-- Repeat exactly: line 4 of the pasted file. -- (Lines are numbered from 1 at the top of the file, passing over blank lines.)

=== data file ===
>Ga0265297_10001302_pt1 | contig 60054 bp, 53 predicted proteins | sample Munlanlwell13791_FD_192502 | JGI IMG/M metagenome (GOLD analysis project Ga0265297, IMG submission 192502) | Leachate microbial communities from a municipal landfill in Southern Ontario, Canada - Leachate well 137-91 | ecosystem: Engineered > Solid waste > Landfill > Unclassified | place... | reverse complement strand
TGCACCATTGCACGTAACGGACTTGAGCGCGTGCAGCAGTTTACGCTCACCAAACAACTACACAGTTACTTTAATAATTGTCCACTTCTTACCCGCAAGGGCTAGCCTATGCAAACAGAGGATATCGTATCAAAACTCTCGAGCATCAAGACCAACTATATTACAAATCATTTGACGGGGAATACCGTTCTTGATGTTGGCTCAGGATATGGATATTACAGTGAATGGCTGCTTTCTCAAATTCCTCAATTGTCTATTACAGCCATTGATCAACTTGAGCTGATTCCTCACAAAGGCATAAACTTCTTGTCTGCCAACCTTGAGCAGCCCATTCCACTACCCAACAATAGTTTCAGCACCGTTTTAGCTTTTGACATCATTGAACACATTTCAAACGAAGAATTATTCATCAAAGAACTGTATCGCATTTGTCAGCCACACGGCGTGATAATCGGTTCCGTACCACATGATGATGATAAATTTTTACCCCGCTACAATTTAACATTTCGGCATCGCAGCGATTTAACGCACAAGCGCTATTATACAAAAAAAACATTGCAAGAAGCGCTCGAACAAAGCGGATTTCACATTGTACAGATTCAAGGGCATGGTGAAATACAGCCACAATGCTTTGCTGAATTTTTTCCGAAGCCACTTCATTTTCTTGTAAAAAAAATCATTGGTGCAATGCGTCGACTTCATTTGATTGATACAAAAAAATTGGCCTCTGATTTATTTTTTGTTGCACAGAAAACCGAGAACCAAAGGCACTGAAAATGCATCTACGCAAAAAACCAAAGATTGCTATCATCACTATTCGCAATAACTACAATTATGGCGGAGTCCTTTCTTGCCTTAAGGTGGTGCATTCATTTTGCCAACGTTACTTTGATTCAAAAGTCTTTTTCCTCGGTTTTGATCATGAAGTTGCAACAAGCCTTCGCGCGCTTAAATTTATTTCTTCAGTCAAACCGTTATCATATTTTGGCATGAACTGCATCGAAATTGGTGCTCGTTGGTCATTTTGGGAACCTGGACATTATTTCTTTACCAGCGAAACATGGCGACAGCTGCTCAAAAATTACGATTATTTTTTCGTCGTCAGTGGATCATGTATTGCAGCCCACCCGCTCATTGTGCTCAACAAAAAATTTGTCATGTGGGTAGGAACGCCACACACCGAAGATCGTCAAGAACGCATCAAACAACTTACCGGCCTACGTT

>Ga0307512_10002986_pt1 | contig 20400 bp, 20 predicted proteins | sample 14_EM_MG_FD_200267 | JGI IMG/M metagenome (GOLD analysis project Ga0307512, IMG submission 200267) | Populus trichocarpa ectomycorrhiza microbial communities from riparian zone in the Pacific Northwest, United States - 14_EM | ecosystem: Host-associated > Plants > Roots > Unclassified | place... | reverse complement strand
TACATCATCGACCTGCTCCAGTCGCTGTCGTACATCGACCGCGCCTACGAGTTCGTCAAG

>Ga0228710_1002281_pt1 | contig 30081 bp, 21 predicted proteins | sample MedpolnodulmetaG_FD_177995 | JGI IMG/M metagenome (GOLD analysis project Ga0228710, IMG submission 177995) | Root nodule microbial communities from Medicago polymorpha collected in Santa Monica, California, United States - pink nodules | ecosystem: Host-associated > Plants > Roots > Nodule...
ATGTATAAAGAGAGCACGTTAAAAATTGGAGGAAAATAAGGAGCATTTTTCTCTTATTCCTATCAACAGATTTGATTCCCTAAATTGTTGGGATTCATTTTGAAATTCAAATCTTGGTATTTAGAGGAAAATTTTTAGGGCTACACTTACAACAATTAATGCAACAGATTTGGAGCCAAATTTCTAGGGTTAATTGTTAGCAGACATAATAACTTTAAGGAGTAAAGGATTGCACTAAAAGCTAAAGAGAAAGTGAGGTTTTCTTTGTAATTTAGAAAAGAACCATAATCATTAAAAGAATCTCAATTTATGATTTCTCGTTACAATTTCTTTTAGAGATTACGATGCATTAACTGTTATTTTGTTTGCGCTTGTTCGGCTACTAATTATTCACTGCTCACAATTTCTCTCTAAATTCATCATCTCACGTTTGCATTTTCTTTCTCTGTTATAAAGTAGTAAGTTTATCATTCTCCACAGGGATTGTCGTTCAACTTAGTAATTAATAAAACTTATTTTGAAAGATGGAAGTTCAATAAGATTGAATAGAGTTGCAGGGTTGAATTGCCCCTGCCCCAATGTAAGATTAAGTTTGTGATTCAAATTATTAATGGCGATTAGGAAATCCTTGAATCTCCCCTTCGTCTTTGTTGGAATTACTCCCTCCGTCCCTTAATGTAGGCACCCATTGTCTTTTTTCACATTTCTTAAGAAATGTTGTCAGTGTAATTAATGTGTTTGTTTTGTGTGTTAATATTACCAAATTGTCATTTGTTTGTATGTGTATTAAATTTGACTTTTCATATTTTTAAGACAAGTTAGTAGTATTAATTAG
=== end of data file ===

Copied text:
TACATCATCGACCTGCTCCAGTCGCTGTCGTACATCGACCGCGCCTACGAGTTCGTCAAG